Thomas A. Edison was a pioneer in the further development of the rotary kiln. In 1902, in his Edison Portland Cement Works in New Village, NJ, he introduced the first long kilns used in the industry-150 feet long in contrast to the customary 60 to 80 feet. Today, some kilns are more than 500 feet long. Parallel improvements in crushing and grinding equipment also influenced the rapid increase in production.

This quote is from the 1920 “Transactions of the American Institute of Chemical Engineers.”


This is an image of an early English rotary kiln said to be the first successful rotary kiln.

Early English Kiln

Image of another English kiln very similar in design to the Sonoma Magnesite Company kiln.  Note that the end hood has been pulled back along the rail allowing the interior of the kiln to be serviced.

Norman A1

This diagram shows common characteristics of early kilns.  Click on the image for a larger higher resolution version.


The following quote is from an article by Dylan Moore in 1911 along with the above image.

“The shell was built up, in a manner that continued to be standard for several decades, from semi-circularly rolled sheets of mild steel plate, 20 mm thick. These were butt-jointed together with riveted 20 mm thick steel plate straps. The tyres were held away from the shell by chairs with a small “breathing space” to allow for expansion. Because of this gap, the tyres would gradually precess around the kiln, ensuring uniform wear. The turning gear was attached to the kiln via tangentially-mounted spring plates, thus allowing for expansion. It soon afterwards became practice to add a further 20 mm thickness of “wrapper plate” to the tyre and turning gear areas to improve rigidity at these points where the flexural stresses are greatest. The drive train was open, allowing liberal application of lubricants, but also exposing the gear to air thick with dust and grit. Closed gear boxes came much later.”

There is a tremendous amount of useful information on rotary kilns at Dylan’s site including a very useful page on rotary kiln design considerations.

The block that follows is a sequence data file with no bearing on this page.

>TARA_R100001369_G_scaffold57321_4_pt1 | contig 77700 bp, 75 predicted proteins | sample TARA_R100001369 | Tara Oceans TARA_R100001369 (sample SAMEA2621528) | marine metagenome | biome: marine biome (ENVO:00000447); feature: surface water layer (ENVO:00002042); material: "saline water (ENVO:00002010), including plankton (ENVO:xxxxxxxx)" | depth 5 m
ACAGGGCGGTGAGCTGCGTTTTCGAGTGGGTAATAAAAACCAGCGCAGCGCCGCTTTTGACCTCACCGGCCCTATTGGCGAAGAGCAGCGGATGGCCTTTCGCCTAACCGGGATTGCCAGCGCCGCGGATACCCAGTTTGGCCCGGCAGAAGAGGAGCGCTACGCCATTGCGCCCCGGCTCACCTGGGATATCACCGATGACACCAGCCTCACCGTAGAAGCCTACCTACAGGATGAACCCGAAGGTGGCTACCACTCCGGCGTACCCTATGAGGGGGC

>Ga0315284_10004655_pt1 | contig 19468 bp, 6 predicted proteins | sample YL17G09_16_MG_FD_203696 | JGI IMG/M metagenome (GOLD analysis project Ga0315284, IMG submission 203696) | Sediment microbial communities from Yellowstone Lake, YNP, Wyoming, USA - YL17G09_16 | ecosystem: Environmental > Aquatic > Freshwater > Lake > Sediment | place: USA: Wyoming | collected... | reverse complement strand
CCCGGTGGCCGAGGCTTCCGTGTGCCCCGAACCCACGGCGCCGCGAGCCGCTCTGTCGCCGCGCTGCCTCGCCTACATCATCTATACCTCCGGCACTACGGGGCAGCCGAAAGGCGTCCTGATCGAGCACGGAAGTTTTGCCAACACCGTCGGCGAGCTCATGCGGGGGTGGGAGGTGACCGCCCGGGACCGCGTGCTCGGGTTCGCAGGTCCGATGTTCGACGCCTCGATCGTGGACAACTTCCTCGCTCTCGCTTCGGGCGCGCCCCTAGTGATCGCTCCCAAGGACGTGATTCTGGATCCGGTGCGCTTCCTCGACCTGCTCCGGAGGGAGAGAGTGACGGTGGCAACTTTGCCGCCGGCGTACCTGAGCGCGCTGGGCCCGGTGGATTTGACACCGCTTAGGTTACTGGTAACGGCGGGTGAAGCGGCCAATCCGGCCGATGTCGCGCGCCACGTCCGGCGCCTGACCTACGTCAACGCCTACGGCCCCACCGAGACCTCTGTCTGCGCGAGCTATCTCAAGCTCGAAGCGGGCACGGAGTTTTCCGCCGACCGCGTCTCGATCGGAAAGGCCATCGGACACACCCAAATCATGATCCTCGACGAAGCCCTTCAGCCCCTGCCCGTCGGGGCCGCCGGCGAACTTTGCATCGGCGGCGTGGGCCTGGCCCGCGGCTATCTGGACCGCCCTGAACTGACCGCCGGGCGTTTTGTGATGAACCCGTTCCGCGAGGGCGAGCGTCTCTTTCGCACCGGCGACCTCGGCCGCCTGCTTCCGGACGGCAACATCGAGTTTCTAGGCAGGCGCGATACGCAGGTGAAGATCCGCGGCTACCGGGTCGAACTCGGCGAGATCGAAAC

Another great source focuses on the cement industry in 1917, “The Portland Cement Industry” by  William Alden Brown.

This image is of the Sonoma Magnesite Company’s rotary kiln.  we are looking at the lower end discharge chute end of the kiln.  The drive gear is likely to be the large ring with holes.  You can see the inlet chute above the far end of the kiln.  Note that the near the end tube is made up of fire brick.  As in the above drawing, it appears as though the exhaust is at the opposite end from the burner.  That means we are looking at both the inlet chute and the chimney above the far end of the tube.  Click photo for a larger image.

Rotary Kiln 

In this blow up of the far end, the rear support components are labeled.

Rotary Kiln Stack1

This is a very similar kiln located at Porterville, CA.  Photos of both kilns date to the late teens or early 20s.  Lines entering the end of both kilns are likely to be oil lines to the burners.


This shot of 1920s rotary kiln shows the gears and rivets.

1920s Kiln Gear

Based on an assumption of a six foot man I used a digital caliper for the following takeoffs.

Kiln Takeoff1

The rails that support the near end would presumably allow the end to be slid off the tube for cleaning and maintenance.  These rails appear on both photos.

Other Equipment

Because the raw material enters down a diagonal tube on the far end (see drawing) some form of apparatus would be needed to lift the material to the inlet chute.  The piece of the equipment on the photo to the right of the near end of the Sonoma mine photo is likely to be the steam engine that powers turning the cylinder although it is not obvious how the connection is made.  There would also be a boiler in this area.  The presence of a boiler would explain why there are chimneys coming out of both ends of the photo of the mill structure that follows.  Click photo for a larger image and labeling of sub-structures.

In this photo I am assuming that the far side of the building is the output side and the photo of the rotary kiln is taken from this far end.  The two piles outside the structure are likely to be ore to be processed near the building and tailings at the far right side of the photo.   The chimney on the far end would be the chimney for the steam boiler in the power house.  The chimney on the near end would be the exhaust from the kiln.  Note that in this photo it appears as though electrical lines are coming down from above to the support scaffolding on the top of the small shed off the main shed.  This might indicate that the rotation of the kiln was powered by an electrical motor rather than steam which would explain why there is no obvious connection between the steam engine and the large circular gear used in rotating the kiln.  Most kiln rotations were electrically powered.  Inside the lean to shed is the lower end of the conveyor which the man appears to be loading.